Being a community – there’s lots to learn from digital socialism

Being a community – there’s lots to learn from digital socialism

This post is kind of a Part II to my previous post – Digital Socialism – a very practical cultural change. It’s to do with looking a bit harder at the way that digital socialism behaves.

The book Here Comes Everyone by Clay Shirky (a very smart fella) considers the way digital social arrangements develop. Here’s a précis of his four steps.


When we were kids learning to be a ‘good sharer’ was important. Initially we didn’t much like it but over time sharing made life much better in lots of ways. We interacted, we made friends, we played with those friends, we learnt from them and we felt bonded to them. Online we are creating and sharing lots of stuff – images, video, status updates and bookmarks to name but a few. Sharing is the starting point for cooperation.


We do stuff that makes it easier for the community to use the things we’ve made. We tag content with categories, labels and keywords. We do it because it makes life easier for everyone. It also strengthens the power and output of the community. Take Digg and Reditt as examples – their top stories can influence what we consume as much as any newspaper.


“Serious collaborators put in far more energy than they could ever get in return. This is why the sum out performs the parts”

Simply put I suppose collaboration is a more organised form of cooperation. It had baffled me for a long time why thousands of people would write code for open source software projects. Why do they invest their time and energy? The answer is a whole bunch of things; altruism, recognition from their peers, status, reputation, enjoyment, learning and satisfaction.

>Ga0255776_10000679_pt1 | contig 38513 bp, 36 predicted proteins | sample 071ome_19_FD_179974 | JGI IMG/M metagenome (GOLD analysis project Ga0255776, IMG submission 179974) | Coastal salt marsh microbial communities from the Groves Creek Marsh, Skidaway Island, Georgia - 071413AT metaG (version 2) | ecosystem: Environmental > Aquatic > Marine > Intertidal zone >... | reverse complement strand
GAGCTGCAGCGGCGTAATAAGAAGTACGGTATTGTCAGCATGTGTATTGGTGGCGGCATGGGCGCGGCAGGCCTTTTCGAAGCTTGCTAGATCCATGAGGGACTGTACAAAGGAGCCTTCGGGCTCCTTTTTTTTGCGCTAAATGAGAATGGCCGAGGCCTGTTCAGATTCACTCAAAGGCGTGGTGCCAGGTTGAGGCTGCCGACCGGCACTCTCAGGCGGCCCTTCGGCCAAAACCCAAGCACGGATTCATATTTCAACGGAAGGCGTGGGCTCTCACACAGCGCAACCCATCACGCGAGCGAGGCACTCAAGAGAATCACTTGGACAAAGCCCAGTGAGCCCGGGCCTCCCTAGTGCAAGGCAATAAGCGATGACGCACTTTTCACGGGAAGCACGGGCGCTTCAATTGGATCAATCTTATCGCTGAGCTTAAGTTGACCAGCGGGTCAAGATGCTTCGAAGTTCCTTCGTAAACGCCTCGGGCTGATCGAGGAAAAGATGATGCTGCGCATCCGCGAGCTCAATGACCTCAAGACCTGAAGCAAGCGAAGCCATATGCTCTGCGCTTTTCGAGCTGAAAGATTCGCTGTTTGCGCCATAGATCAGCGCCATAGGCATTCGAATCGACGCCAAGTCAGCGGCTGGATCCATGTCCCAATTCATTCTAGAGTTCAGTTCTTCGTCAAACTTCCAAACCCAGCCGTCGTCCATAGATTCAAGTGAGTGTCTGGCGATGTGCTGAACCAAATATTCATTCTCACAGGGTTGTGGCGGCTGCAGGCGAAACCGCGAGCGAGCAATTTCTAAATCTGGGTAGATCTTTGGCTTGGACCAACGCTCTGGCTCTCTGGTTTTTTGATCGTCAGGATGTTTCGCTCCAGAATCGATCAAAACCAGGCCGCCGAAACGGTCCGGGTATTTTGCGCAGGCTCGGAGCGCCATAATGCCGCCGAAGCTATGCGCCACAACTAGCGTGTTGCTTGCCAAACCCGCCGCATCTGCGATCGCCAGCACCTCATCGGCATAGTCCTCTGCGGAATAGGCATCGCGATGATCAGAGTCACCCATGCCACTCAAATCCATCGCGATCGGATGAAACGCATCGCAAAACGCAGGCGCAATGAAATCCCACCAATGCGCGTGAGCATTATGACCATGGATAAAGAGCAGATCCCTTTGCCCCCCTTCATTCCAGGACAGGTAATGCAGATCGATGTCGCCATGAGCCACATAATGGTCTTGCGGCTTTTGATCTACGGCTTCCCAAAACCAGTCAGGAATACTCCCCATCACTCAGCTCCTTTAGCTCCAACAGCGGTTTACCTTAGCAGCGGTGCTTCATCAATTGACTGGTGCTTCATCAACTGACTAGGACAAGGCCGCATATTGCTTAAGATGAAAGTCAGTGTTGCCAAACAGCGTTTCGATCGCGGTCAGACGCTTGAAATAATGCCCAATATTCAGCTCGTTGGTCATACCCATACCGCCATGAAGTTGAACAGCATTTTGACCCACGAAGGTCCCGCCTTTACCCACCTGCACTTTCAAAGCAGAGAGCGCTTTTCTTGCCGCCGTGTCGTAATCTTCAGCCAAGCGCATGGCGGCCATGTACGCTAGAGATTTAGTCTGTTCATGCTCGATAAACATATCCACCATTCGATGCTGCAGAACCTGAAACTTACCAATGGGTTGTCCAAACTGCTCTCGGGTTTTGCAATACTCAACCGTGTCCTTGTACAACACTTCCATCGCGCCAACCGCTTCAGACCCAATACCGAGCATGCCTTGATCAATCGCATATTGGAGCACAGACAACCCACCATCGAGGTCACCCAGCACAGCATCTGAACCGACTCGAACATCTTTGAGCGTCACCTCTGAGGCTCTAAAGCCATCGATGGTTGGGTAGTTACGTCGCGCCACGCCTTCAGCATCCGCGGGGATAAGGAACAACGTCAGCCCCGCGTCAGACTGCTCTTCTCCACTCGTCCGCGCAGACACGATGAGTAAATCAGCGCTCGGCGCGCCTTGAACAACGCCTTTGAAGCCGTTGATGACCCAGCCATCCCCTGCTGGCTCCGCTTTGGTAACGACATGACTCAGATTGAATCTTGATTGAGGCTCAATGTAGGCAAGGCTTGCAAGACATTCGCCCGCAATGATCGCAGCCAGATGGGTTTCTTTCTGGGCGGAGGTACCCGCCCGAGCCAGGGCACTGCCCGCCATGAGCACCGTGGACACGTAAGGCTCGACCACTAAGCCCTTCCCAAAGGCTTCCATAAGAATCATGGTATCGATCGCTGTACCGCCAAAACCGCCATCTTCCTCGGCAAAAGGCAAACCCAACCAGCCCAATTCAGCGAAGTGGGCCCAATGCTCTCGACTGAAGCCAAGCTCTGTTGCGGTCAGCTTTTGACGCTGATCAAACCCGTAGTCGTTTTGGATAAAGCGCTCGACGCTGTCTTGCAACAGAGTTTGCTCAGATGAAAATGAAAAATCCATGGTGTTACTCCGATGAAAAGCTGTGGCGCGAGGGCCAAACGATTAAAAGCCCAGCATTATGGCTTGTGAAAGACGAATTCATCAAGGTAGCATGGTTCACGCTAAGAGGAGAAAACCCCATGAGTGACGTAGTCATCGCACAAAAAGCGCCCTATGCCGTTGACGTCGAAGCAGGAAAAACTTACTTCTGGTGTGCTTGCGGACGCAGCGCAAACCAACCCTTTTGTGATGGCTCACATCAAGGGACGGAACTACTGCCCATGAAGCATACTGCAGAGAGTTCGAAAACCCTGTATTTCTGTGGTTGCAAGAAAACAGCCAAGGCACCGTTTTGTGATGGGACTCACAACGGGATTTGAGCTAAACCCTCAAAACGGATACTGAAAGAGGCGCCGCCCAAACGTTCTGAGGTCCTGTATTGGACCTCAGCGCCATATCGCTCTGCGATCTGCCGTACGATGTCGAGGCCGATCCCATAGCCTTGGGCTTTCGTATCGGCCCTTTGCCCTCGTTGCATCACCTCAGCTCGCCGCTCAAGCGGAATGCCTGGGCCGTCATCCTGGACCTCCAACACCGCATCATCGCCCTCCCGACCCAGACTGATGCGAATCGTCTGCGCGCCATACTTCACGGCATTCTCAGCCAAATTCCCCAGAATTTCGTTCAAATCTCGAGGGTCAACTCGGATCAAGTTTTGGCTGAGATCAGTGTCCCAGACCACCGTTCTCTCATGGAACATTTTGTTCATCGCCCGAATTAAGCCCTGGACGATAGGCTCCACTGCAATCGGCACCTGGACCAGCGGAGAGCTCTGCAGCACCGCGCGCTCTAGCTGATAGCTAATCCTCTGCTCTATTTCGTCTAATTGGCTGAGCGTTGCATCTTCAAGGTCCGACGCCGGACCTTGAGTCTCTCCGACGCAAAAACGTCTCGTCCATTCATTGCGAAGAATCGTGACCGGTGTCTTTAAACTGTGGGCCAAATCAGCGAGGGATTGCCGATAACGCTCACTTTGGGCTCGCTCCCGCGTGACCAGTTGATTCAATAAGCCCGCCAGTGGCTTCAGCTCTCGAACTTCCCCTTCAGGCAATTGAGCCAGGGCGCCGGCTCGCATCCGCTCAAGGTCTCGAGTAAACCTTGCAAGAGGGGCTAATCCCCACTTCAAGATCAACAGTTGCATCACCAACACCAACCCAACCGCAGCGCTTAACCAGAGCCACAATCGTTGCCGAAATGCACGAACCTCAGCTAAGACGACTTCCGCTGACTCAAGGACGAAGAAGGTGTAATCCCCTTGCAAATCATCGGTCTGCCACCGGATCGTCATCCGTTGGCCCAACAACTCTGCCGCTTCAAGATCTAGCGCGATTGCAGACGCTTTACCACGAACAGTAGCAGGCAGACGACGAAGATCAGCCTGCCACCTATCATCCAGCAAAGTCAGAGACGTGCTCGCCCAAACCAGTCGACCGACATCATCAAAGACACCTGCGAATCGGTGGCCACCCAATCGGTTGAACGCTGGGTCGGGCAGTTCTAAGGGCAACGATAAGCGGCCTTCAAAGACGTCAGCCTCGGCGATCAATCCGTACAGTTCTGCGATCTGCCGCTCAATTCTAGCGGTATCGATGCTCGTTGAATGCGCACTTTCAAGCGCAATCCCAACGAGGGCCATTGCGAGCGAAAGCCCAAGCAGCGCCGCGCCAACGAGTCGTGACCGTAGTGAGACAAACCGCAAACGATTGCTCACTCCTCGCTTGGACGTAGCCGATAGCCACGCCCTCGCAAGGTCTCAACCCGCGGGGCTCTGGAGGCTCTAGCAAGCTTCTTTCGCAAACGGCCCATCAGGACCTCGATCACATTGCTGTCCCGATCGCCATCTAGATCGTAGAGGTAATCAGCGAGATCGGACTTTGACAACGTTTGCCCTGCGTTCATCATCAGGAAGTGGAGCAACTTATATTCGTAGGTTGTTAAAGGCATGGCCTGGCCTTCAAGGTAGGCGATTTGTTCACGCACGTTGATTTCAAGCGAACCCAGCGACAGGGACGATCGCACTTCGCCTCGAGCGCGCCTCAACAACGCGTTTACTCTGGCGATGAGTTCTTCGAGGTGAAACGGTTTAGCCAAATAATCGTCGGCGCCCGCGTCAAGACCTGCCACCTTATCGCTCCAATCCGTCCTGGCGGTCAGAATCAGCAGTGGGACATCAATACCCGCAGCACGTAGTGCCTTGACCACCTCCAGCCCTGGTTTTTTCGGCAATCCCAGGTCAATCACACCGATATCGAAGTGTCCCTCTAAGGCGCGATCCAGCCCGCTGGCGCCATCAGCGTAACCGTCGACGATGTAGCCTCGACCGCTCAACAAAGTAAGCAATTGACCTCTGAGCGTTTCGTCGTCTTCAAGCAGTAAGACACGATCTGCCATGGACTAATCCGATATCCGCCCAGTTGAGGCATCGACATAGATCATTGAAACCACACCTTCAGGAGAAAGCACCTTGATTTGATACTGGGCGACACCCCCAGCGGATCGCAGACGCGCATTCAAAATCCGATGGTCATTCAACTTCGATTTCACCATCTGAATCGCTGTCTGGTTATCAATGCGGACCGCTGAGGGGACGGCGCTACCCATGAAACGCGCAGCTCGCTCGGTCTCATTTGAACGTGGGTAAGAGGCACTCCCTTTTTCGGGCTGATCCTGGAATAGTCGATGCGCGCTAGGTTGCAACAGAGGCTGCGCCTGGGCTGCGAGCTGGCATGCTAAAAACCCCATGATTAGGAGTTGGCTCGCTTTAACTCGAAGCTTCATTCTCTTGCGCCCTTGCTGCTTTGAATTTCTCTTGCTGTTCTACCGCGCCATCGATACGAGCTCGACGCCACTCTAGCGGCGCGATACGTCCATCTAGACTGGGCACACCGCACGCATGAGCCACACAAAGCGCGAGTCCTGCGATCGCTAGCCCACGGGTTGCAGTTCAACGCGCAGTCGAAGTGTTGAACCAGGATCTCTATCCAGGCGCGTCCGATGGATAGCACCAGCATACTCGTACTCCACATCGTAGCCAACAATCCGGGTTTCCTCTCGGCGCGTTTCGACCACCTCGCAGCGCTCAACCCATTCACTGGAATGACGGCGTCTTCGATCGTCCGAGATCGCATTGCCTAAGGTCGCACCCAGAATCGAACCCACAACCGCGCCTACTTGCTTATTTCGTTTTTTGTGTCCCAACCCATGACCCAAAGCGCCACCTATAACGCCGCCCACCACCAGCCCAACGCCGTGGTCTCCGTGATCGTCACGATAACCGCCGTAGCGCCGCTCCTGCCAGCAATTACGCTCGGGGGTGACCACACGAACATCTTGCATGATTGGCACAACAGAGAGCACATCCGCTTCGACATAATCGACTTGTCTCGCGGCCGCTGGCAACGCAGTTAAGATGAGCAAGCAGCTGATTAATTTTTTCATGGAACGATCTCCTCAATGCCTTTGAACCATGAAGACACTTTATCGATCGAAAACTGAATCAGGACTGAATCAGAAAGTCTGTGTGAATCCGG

This is the thicker end of the stick. How are these communities held together in the long term? Who decides what the priorities are? How do they balance direction between the leaders and the rest of the community? While millions of people contribute to Wikipedia, where would it be without the circa 2,000 editors keeping it in check?

I tend to agree with Mr Shirky;

“In the past, constructing an organisation that exploited hierarchy yet maximised collectivism was nearly impossible. Now digital networking provides the necessary infrastructure. The internet empowers product focused organisations to function collectively while keeping hierarchy from taking over”.

Interesting.  I think this is a useful framework for working with groups and organisations in the offline world;

  • Are we making life easier for each other?
  • What are we getting out of the work we do?
  • Are the people in charge mindful of the community?

That’s all for now, just some thoughts really …